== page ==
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The paper reviews the definition, fracture characterizing roles, and measurement of critical COD and J-values. It is proposed that COD should be defined as the opening displacement at the original crack tip position. This definition avoids much of the ambiguity of previous definitions based on the crack tip profile and the elastic-plastic interface. Attention is drawn to a fundamental problem which limits the general application of the J-contour integral concept to elastic-plastic descriptions of the crack tip environment when cracks occur in overmatching yield strength weld regions. A comparison of recent three-point single-edge notch bend (SENB) testing techniques, based on the standard instrumentation used in KIc tests, shows there is a close mathematical link between the estimated values of COD and J.
Experimental data, obtained over a wide range of temperatures, are used to demonstrate how the critical values of COD and J for unstable fracture are affected by variations in specimen geometry. Also, it is shown that measurements of JIc may lead to overestimates of KIc in materials having yield strengths less than approximately 700 N/mm2.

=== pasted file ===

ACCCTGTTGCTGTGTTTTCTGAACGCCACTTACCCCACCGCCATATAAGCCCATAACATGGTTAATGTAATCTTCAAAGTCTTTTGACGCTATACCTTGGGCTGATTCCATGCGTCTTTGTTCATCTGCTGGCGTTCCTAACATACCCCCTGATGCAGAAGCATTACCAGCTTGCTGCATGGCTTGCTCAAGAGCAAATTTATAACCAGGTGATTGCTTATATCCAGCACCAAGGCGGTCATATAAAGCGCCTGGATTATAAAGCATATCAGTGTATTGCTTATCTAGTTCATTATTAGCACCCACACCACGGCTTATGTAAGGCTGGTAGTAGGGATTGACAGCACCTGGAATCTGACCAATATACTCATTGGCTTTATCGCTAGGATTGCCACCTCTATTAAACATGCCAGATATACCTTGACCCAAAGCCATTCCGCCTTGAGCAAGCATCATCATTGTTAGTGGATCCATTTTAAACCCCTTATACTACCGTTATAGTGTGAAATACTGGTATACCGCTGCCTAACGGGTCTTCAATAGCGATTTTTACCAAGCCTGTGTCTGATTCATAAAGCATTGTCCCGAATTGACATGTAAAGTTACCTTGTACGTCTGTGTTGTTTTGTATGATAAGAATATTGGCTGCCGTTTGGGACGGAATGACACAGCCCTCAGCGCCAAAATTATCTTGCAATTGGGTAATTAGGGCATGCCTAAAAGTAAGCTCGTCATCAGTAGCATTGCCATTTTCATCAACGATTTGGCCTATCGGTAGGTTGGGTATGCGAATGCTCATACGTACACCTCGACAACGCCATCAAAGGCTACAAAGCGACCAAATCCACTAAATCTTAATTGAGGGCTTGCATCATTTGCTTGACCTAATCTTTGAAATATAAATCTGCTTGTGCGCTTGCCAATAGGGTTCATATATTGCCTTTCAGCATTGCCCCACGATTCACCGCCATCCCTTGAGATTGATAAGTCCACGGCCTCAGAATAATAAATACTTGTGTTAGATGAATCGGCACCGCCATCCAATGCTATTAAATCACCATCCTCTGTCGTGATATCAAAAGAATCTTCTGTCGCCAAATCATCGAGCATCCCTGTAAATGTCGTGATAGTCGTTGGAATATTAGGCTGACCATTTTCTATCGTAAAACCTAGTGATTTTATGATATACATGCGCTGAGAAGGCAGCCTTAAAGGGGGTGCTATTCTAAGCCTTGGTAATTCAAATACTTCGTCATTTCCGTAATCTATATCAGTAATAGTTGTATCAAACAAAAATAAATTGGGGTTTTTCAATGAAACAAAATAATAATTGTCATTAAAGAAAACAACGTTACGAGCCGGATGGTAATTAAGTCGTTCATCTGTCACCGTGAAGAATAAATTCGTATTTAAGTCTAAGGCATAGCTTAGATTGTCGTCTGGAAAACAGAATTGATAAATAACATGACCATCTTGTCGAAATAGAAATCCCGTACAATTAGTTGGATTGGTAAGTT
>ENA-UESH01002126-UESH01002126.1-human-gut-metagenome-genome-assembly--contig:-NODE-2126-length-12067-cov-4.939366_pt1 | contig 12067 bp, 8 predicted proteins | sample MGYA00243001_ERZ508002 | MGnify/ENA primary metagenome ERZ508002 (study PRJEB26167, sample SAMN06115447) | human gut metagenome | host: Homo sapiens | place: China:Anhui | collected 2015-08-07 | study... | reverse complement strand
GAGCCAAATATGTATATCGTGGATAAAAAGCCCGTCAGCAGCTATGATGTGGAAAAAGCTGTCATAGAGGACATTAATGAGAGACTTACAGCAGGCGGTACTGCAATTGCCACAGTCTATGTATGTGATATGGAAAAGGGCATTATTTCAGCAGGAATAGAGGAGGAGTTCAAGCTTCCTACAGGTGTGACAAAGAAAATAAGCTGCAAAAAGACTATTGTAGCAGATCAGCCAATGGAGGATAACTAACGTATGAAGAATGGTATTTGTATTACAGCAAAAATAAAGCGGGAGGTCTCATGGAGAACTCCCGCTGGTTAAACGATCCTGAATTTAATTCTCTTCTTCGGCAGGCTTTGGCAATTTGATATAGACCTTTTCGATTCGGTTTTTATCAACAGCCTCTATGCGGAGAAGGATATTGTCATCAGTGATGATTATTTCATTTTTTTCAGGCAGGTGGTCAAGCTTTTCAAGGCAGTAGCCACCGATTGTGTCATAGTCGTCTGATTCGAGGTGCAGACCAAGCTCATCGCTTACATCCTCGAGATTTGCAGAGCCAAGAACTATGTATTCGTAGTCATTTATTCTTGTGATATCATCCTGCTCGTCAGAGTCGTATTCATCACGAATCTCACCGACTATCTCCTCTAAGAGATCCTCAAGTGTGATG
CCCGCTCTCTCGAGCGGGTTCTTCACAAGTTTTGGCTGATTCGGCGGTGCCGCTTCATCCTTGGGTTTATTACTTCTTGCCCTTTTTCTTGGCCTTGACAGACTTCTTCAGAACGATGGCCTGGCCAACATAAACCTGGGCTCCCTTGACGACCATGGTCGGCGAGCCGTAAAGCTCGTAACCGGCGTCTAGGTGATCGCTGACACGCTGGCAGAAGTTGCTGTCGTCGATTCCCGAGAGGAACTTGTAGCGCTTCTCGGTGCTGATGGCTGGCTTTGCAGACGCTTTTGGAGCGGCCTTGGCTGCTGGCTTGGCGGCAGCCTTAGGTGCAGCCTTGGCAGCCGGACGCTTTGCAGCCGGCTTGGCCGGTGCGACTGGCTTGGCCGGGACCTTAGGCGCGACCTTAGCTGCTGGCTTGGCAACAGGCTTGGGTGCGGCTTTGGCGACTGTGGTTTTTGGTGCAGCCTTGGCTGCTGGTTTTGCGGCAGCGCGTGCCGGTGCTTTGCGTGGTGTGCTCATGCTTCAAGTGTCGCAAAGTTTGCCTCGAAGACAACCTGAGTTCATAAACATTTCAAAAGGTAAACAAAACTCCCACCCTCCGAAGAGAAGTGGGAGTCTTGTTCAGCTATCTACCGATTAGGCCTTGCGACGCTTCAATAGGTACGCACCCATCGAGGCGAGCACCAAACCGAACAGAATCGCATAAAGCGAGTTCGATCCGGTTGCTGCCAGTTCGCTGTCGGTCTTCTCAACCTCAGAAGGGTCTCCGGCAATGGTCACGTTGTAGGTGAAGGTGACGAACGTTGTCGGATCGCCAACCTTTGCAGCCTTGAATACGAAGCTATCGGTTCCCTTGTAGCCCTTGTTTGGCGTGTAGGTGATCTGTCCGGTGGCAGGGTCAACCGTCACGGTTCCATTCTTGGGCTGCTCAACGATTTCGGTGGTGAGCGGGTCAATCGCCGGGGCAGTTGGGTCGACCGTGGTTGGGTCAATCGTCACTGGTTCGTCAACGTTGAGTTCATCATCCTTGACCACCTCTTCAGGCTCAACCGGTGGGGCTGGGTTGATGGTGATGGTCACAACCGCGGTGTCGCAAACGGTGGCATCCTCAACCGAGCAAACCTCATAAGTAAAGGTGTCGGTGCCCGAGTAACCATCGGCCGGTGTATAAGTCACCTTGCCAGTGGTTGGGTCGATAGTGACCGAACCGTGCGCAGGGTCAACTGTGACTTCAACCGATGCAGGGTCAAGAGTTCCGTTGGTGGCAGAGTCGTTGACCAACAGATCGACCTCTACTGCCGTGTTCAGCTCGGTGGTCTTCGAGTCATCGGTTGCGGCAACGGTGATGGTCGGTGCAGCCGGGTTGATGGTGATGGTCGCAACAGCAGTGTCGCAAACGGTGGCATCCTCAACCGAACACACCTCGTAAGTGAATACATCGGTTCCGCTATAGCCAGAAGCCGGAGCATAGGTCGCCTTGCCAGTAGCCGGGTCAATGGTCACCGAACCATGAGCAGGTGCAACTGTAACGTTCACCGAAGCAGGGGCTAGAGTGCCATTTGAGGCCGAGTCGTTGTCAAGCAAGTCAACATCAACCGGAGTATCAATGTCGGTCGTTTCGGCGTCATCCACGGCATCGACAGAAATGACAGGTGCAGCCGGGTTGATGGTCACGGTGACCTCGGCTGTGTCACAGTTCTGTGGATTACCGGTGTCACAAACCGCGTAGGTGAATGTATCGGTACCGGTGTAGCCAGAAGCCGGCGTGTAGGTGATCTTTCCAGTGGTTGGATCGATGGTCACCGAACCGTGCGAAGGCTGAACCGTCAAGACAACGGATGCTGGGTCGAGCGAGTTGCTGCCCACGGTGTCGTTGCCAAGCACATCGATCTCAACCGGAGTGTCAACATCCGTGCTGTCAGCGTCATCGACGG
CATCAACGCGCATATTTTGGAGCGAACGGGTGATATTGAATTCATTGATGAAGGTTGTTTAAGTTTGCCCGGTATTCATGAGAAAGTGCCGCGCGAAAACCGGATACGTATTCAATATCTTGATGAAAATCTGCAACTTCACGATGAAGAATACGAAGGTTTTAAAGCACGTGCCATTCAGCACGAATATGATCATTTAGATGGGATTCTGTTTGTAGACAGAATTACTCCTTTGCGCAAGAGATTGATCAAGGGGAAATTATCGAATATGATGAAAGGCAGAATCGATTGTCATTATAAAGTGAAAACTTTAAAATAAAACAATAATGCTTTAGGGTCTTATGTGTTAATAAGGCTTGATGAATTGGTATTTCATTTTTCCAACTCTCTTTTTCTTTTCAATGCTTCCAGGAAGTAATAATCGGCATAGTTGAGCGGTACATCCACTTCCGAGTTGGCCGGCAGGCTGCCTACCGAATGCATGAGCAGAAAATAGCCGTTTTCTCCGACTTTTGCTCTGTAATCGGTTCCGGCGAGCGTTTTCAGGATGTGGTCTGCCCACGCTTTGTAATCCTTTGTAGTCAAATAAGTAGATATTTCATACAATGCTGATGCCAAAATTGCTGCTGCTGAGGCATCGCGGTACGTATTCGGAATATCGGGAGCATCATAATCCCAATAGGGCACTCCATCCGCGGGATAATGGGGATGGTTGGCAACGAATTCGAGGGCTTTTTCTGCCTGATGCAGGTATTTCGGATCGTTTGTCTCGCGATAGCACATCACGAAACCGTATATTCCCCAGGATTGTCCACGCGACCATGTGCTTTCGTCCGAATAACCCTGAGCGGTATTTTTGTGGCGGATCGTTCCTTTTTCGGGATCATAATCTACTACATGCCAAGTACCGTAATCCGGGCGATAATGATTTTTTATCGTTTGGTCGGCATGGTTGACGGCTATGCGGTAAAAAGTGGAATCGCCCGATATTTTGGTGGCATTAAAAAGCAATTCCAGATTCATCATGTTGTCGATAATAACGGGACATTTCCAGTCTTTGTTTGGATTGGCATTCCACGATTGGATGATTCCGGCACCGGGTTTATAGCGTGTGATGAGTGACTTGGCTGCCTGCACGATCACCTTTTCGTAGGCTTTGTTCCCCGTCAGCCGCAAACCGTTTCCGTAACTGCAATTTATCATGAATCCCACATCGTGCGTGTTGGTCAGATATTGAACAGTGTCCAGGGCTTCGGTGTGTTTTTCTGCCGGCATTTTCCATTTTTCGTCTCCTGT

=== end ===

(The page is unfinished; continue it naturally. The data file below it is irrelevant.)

mechanical properties, fracture tests, crack initiation, toughness, crack opening displacement, J, -integral, elastic-plastic cracking (fracturing), fracture properties, structural steels, crack propagation
Principal research engineer, The Welding Institute, Cambridge, England